Fa-Fa-Fa Fabulous fava beans. Hannibal Lector agrees. He considered them a delicacy, and so does most people from Mediterranean countries, from which the plant originates. I also think the big broad beans are great, and really enjoyed watching the plants grow. Fava beans are a new vegetable to me this year, and are top of my ranking for gorgeousness. The plants grow 4 feet tall, with a square stem, and alternating leaves. The flower is the most fabulous part, it has a black velvety eyes, and white winged petals. The bean grows along the stem, jutting straight out, and starting to curve downwards as the pod enlarges. The pod of the fava bean grows between 4 – 6 inches and looks like a giant pea pod, (which people mistaken at market all the time; sorry we don’t grow genetically modified oversized veggies at Wicklow Way). Once the pod is unzipped, by pulling the thread at the flower end, it reveals a pillowy white soft foam texture which cushions the beans perfectly. If I were a teeny tiny person, I would make a hammock out of a fava bean pod. They would call me the fava fairy!
Favas are a bit of a fairy in themselves, because the beans are extremely great for adding nutrients to the soil, especially nitrogen and can fix the soil, like a sprinkling of fairy dust. Favas are used as a cover crop. They are the hardiest legume and can withstand the cold fall and winter conditions. I’m sure once the beans are harvested after having a frost, the big beans are sweet and tender. In addition the beans can be try to use like a lima bean in many dishes.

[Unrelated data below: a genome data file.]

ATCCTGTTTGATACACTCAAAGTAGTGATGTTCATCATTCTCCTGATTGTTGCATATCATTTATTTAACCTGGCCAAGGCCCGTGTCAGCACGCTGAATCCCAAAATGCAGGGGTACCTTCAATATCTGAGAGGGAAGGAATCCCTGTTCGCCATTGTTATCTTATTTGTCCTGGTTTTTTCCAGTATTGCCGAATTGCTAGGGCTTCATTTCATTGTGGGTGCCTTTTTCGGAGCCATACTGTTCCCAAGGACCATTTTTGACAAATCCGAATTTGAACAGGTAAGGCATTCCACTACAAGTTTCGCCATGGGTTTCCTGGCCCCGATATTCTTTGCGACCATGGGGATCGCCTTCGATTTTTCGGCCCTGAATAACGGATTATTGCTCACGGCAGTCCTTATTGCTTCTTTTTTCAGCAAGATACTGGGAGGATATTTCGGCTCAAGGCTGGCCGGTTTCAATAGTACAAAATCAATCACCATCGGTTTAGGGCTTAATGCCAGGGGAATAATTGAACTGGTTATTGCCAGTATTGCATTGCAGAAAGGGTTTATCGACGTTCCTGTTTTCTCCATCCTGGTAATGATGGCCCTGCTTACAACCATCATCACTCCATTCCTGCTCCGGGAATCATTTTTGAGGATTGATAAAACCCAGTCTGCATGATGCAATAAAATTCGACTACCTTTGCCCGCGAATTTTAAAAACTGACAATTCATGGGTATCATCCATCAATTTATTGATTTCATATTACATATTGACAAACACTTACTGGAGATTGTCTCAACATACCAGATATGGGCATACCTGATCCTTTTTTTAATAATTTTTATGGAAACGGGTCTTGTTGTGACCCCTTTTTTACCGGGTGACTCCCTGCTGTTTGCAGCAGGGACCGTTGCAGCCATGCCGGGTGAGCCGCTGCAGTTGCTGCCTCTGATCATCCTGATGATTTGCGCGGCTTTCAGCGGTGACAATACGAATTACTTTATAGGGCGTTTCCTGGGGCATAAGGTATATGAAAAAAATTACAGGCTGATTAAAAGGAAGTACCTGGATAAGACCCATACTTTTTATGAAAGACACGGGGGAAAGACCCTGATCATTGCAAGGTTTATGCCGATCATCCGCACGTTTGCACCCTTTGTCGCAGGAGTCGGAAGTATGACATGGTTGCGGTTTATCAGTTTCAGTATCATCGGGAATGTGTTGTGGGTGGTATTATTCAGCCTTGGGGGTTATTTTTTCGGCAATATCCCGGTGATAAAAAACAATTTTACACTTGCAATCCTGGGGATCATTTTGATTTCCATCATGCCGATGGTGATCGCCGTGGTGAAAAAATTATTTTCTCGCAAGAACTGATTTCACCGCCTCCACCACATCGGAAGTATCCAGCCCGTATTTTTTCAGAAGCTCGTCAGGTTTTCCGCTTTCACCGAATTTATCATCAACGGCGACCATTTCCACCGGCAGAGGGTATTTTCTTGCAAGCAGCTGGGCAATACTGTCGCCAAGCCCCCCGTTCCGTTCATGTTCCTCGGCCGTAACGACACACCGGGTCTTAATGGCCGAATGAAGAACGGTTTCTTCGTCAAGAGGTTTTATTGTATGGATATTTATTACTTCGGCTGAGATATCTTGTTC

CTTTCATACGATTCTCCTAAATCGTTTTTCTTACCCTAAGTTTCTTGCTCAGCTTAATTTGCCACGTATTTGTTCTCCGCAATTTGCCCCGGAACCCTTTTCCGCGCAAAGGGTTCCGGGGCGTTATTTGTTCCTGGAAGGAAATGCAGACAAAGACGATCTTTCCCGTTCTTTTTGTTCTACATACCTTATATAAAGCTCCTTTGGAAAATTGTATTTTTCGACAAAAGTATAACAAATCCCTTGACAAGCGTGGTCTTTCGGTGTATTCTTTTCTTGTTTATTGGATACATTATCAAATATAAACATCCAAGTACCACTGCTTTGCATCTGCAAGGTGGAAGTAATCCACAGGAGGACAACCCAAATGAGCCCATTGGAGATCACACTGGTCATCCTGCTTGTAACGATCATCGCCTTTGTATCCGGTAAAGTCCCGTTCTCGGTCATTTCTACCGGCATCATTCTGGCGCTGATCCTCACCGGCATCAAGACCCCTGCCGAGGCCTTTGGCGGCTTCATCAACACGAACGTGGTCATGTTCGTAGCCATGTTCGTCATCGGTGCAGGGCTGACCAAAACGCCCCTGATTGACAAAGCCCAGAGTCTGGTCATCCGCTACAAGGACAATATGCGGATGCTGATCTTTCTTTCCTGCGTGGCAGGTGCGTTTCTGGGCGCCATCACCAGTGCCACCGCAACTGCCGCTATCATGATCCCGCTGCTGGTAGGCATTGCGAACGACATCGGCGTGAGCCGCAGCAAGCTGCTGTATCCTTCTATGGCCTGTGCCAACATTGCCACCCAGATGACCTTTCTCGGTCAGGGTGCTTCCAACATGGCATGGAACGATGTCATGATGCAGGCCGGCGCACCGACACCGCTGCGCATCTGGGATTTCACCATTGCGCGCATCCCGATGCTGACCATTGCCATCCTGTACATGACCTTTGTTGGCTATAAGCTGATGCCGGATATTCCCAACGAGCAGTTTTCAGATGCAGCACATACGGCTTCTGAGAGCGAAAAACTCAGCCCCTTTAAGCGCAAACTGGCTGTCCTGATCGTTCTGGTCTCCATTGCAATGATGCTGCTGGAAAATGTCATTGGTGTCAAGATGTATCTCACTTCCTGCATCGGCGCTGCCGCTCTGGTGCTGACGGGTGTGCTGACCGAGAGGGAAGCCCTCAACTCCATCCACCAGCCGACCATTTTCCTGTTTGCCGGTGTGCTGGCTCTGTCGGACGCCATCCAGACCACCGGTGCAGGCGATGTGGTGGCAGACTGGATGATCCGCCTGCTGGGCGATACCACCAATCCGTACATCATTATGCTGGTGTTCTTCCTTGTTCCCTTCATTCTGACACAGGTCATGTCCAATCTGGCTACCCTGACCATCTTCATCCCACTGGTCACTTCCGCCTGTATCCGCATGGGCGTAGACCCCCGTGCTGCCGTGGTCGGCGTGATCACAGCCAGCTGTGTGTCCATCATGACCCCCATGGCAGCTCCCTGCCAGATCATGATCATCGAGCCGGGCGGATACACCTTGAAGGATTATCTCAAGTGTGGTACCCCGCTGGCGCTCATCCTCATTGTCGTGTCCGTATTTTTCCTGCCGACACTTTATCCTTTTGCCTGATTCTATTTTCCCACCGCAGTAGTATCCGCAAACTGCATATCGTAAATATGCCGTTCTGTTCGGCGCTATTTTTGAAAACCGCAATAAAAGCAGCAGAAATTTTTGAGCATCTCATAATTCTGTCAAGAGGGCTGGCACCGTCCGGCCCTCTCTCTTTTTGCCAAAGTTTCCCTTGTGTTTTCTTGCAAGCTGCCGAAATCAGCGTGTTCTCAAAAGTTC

I prefer eating the beans fresh, and can be used in a variety of dishes. In the field was a popping the broad beans into my mouth like candy, but in fact they taste like a small hint of coffee, this Is due to the tannins in the skin. Once the pod is opened there lies a light white greenish coloured bean, but this is not the preferred edible part. This bean should be blanched and shucked out of the skin to reveal the bright green bean inside, which is soft and juicy, and taste really fresh. Simply sautéed in olive oil/butter with garlic would be my preference because I like to taste vegetables in their best, almost pure essence.
Fava beans are often overlooked and underappreciated because of the time it takes to shell them, however they are praised by chefs everywhere and are worth a try. They can used in dishes with other vegetables that are in season at the same time, and can be made into a puree for dips, embedded with rice, tossed with pasta or as Greg and Elaina did on Sunday night, toss in olive oil and place on the BBQ until the outer pod is charred, then shuck and indulge, like edamame!
As I mentioned earlier, fava beans originated in the kitchens of Italy, Spain, Portugal, Greece and Morocco, but are also included in cuisine from Mexico and South America. It is more common to find fava beans dried in these parts of the world because they are protein packed and easier to store for preservation. Another way to find fava beans is in cans, which I recommend staying very far away from. It ruins the bean, turning it into mush, and is loaded with gooey preservatives that wi ll be bad for you. It would be interesting however, to can your own fava beans to save for a winter treat!